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Drilling/Tapping Stevens Model 66

Discussion in 'General Firearm Discussion' started by ItiHunter, May 29, 2013.

  1. ItiHunter

    ItiHunter SE Portland New Member

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    I'm looking to pick up a Stevens model 66 .22LR, but want to mount a scope on it. From what I've read it will need to be drilled and tapped. Can anyone recommend a shop in the Portland area that could do this? And what price should I expect to pay? I have one quote at $85 for two holes, this seems like a lot compared to the value of the gun.

    Also, any alternative suggestions are welcomed!

    Thanks.
     
  2. Hill

    Hill pnw Member

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    $85. may seem like a lot but remember that those holes have to be very precisely drilled and blind hole tapped in an unusual thread size or it'll be difficult/impossible to zero the scope mounted to them. To do it right requires a setup on either a very good/expensive drill press or a milling machine that can cost several thousands of dollars.

    Still, it's not the price of the tools needed; it's the precision of the work, and that takes time.

    It's got nothing whatever to do with the value of the recipient of the holes. The work is the same on a $50. rifle or on a $4000. rifle.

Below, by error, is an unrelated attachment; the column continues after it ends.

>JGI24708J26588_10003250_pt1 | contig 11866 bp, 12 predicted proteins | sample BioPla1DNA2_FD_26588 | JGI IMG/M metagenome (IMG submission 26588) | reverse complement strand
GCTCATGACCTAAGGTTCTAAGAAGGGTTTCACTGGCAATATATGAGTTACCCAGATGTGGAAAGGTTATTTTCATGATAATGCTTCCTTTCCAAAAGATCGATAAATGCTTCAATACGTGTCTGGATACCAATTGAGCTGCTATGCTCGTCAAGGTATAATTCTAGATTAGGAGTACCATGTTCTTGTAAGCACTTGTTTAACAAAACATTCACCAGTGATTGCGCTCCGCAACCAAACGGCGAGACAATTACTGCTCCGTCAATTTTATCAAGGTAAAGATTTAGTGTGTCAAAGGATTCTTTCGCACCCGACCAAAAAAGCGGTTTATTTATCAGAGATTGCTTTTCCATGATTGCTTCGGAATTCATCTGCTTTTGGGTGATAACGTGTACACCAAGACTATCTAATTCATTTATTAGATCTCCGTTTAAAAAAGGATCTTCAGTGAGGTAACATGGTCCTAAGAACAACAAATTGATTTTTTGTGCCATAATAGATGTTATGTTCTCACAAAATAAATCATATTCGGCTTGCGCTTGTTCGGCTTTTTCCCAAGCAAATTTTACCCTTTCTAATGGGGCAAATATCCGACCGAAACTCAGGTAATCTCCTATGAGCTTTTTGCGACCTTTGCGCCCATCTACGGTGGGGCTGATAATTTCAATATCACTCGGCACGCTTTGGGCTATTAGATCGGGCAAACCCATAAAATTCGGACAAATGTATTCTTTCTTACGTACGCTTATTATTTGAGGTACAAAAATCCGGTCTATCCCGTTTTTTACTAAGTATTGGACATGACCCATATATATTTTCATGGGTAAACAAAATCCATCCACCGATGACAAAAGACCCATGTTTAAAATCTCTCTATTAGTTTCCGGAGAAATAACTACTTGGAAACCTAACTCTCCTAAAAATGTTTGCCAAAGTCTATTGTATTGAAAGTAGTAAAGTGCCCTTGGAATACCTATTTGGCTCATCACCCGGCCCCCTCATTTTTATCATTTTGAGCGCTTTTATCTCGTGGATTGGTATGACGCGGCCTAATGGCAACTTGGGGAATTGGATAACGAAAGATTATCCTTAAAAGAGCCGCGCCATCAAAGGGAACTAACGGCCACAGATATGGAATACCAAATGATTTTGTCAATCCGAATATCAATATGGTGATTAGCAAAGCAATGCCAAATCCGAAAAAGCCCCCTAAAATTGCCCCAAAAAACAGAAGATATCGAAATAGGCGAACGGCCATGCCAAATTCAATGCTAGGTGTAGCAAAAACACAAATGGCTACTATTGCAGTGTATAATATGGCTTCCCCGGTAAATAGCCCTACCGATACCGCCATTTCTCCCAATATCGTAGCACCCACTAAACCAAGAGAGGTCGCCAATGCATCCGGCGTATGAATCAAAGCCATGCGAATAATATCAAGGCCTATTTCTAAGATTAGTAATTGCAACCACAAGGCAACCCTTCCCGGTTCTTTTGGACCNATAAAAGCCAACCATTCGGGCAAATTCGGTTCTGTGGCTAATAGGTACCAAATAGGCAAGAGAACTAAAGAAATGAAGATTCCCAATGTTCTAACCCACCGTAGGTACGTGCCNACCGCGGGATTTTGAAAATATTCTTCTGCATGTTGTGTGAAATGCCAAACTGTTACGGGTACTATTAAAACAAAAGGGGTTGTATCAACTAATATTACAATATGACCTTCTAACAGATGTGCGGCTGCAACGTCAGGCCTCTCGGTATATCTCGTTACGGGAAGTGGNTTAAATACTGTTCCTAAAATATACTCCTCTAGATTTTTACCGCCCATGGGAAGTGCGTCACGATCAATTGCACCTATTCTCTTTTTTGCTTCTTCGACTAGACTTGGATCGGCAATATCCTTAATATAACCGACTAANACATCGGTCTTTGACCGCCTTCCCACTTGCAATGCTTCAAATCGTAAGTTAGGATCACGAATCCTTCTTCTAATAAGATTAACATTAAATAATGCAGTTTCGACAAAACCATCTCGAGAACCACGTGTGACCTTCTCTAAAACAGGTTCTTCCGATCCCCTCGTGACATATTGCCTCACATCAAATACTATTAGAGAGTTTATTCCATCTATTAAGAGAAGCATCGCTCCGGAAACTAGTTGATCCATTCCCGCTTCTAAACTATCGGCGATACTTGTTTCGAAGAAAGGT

When the gun is cheap the thing to do is read up and try doing it yourself. Instead of gun threads use a small machine screw size. Buy a tap for maybe 8-32 and use the drill bit size shown on the tap. On a gun receiver you'll need to buy a cobalt drill bit that'll overcome the receiver hardening.

    Or shop a few reputable gunsmiths and pay the price to the one who sounds best.
     
  3. ZigZagZeke

    ZigZagZeke Eugene Silver Supporter Silver Supporter 2015 Volunteer

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    At a bare minimum you need a drill press and a way to securely hold the receiver. The holes MUST be properly aligned with the centerline of the barrel and vertical in relation to the receiver. I don't know of any special "gun" threads. A #4, #5, or #6 NF (fine thread) would probably be best. You'll need a bottoming tap and a non-corrosive cutting fluid. Tap Magic works well on ferrous metals. DON'T use it on aluminum.

    I put the Marble's tang sight on this #1 Remington rolling block with a drill press, a machinist's vise, a spirit level, and a #6-40 bottoming tap. It took me a couple hours to do the setup and get up the courage to start drilling on this irreplaceable $3000 gun:

    RRBRestore-GunKnifeHatBestsm.jpg
     
    Sgt Nambu and (deleted member) like this.